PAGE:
ECB calls surprise meeting as borrowing costs rise

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Frankfurt (AFP) – Policymakers at the European Central Bank called an emergency meeting on Wednesday as more indebted eurozone states come under pressure from rising borrowing costs.

A week after a regular meeting, the Governing Council will hold an “ad hoc meeting” to discuss “current market conditions”, an ECB spokesman said.

The ECB drew a line under years of ultra-loose monetary policy at last week’s meeting, calling for an end to its massive stimulus program through bond buying in early July.

Under pressure from soaring eurozone inflation, the ECB also announced its first scheduled interest rate hike in more than a decade for the same month.

Consumer prices rose at an 8.1% pace in May, an all-time high for the currency club and well above the ECB’s 2% target.

The change in central bank policy has raised the specter of “fragmentation” in the eurozone, where borrowing costs for some more indebted members are rising faster than for others.

Following last week’s meeting, the so-called spread between Italian 10-year bond yields and those of Germany – seen as a benchmark for stability – has widened further, reaching levels not seen since the very beginning. of the pandemic in 2020.

Yields on Italian 10-year bonds fell following the announcement of the ECB meeting, narrowing the gap with German government debt.

Eurozone stock markets also rose after falling this week ahead of a regular U.S. Federal Reserve meeting at which policymakers could raise rates even higher than expected to tackle decades-high inflation.

Speaking at an event in Paris on Tuesday, ECB executive board member Isabel Schnabel said the bank “would not tolerate” unjustified increases in borrowing costs that would “undermine” the bank’s policy.

Schnabel said the ECB’s response to fragmentation risks “would depend on the situation we face”, but insisted the bank’s commitment had “no limits”.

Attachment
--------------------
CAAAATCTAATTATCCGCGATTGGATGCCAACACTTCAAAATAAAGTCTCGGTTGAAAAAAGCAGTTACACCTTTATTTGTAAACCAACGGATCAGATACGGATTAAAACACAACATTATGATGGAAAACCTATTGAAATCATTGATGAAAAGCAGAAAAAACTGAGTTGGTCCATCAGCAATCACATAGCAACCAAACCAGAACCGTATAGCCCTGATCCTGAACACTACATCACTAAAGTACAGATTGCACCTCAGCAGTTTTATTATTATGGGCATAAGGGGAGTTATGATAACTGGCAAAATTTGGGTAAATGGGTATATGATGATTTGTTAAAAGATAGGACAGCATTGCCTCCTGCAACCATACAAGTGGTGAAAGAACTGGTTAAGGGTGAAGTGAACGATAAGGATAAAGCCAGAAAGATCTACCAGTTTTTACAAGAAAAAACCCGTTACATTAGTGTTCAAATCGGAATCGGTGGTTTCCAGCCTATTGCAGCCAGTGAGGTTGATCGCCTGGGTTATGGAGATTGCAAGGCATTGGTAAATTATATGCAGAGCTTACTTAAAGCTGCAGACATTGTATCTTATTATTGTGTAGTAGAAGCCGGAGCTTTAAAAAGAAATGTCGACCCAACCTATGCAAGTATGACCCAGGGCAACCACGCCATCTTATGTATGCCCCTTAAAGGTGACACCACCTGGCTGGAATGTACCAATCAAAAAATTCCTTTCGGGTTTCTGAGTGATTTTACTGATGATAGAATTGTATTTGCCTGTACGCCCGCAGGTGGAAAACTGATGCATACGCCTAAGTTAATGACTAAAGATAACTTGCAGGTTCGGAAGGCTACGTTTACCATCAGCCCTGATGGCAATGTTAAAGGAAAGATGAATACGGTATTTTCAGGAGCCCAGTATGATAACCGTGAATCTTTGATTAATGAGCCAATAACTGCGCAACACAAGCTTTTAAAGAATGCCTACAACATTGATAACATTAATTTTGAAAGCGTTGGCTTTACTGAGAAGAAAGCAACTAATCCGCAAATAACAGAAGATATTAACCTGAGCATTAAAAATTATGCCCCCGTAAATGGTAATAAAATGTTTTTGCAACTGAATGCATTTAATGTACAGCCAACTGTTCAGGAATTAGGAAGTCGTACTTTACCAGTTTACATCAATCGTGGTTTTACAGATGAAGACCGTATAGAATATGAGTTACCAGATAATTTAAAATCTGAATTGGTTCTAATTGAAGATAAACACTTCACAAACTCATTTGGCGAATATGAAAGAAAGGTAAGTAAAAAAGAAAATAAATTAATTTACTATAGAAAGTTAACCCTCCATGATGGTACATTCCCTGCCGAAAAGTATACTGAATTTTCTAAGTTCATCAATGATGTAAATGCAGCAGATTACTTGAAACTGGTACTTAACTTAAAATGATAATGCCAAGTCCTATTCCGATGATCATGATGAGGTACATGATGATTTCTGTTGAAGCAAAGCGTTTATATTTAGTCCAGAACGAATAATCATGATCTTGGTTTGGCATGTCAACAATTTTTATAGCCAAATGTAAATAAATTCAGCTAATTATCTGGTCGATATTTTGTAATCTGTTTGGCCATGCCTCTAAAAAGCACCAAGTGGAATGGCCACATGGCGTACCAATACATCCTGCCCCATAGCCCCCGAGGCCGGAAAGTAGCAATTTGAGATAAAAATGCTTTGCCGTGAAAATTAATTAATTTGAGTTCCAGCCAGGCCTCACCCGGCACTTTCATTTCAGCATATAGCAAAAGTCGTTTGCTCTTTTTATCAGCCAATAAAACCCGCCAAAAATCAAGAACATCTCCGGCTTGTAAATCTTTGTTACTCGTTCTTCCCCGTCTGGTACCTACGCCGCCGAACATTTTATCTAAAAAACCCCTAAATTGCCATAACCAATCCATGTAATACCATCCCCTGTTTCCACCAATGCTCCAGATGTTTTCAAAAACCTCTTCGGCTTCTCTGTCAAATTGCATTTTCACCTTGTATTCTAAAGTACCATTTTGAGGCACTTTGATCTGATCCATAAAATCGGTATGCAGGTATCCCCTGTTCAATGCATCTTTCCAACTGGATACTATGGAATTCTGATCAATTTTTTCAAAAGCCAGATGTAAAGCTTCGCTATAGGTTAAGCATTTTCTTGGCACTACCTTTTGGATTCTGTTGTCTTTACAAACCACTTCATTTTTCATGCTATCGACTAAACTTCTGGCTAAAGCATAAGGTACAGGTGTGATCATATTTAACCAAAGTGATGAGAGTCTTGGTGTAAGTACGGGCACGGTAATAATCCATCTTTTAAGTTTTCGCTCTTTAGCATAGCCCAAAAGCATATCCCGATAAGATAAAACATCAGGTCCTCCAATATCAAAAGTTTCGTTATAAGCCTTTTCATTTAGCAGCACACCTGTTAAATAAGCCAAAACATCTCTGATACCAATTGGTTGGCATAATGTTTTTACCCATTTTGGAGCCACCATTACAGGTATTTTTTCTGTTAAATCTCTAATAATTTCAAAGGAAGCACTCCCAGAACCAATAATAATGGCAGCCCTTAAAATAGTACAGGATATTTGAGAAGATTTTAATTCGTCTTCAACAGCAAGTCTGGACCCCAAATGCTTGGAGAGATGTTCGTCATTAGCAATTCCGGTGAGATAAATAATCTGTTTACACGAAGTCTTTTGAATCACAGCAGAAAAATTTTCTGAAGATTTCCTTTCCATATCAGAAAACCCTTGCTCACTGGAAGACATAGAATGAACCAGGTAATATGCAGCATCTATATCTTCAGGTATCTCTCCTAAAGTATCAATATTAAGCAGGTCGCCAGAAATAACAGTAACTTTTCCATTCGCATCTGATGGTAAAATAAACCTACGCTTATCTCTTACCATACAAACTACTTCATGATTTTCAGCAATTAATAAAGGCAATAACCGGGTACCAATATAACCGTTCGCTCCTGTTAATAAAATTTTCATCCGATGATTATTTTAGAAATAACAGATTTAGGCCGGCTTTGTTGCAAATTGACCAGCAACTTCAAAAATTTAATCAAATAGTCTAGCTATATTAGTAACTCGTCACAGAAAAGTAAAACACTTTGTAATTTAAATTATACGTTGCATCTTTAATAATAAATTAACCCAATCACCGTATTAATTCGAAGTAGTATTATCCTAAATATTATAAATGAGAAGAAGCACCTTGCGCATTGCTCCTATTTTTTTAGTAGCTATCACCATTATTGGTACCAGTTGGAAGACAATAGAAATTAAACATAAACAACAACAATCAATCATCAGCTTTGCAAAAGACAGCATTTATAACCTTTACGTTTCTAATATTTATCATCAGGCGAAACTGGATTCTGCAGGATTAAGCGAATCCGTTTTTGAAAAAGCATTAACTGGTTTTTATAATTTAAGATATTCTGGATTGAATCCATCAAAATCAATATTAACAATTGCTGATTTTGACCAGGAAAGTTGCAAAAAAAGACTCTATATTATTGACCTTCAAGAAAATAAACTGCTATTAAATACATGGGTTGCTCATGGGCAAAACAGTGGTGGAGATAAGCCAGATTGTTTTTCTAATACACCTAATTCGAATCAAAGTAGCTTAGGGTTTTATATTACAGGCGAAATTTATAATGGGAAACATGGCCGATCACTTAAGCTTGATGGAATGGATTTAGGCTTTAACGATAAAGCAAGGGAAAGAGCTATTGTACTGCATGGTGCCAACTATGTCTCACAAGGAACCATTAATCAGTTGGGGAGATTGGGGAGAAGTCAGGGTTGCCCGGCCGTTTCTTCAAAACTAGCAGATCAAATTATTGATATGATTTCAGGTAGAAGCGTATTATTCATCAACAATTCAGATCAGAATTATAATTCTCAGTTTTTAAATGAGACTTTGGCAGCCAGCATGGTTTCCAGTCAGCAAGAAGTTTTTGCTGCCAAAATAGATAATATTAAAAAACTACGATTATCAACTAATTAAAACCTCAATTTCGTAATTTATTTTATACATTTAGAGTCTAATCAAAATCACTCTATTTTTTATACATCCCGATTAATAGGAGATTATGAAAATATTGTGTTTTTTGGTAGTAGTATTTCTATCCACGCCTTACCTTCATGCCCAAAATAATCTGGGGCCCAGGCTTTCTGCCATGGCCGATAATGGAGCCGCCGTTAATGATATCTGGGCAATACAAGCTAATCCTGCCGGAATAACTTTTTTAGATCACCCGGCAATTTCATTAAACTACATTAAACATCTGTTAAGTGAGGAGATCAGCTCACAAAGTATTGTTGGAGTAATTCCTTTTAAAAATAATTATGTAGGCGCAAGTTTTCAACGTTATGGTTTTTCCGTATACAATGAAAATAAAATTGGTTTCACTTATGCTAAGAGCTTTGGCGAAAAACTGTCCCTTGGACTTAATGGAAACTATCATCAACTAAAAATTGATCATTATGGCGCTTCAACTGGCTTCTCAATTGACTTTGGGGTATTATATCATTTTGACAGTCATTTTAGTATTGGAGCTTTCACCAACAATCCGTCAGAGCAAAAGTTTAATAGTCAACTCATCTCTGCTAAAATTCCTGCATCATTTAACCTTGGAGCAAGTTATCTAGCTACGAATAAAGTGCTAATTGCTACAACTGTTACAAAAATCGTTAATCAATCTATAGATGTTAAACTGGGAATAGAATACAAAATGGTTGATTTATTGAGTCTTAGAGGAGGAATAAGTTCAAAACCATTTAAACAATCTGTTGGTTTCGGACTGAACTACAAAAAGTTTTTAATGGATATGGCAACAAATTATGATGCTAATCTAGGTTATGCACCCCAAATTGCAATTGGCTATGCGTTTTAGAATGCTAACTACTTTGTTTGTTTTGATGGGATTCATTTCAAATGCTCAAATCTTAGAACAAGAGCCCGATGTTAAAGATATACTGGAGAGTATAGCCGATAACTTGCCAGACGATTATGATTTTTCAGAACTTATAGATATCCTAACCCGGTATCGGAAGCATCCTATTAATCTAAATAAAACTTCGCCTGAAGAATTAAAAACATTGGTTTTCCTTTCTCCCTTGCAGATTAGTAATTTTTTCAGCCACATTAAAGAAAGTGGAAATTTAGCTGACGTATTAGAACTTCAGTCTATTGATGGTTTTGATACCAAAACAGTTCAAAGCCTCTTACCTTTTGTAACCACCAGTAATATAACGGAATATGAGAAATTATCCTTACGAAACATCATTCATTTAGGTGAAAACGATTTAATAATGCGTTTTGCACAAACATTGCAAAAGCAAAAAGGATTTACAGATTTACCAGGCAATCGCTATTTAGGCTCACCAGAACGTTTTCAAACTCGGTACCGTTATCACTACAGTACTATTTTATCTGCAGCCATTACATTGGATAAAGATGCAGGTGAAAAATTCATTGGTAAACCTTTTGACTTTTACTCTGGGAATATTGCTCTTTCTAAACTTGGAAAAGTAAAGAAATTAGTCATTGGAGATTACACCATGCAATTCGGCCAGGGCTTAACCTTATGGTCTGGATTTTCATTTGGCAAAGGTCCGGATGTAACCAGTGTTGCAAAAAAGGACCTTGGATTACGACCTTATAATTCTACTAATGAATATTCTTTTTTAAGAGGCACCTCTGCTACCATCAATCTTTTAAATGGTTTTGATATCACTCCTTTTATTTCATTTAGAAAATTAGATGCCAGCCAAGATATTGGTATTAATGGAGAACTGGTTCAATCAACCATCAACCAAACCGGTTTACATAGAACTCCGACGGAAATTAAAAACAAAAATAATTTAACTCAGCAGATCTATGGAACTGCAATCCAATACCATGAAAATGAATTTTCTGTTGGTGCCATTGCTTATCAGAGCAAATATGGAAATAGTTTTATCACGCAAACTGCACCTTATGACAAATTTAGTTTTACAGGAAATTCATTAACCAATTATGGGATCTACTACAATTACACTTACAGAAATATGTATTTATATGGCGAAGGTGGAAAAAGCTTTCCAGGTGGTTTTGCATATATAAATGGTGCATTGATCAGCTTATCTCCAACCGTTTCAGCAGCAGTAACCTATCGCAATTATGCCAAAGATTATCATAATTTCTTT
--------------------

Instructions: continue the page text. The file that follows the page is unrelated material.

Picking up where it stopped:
“There is no doubt that, if and when necessary, we can and will design and deploy new instruments to secure the transmission of monetary policy and therefore our primary mandate of price stability,” she said. .


The ECB was ready to respond at “very short notice” if needed, Schnabel said.

“In this case, reinvestments of maturing securities under the PEPP can be adjusted flexibly over time,” she said.

The PEPP is the ECB’s pandemic-era stimulus package to boost economic growth and maintain credit in the 19-nation currency club.

The ECB ended net purchases under the 1.85 trillion euro ($1.94 trillion) program in March this year.

Another option would be to design a new “tool”, Schnabel said, although its scope would depend on “the situation we are facing”.

Schnabel is just the latest senior ECB official to talk about the risks of rising spreads.

President Christine Lagarde said the ECB would show “flexibility” in response to pressure on borrowing costs at the ECB’s regular meeting last week in Amsterdam.


“Some spread widening amid an overall rise in yields is normal,” said Holger Schmieding, chief economist at Berenberg Bank.

“As long as it remains consistent with the inflation backdrop and the pace of nominal growth, it should not present imminent risk, even for fiscally-struggling Italy,” Schmieding said.

Policymakers will meet to discuss market developments from 11:00 a.m. Frankfurt time (0900) GMT.

Normally, members of the Governing Council meet about every six weeks to set the course for the ECB, with their next regular meeting scheduled for July 21.

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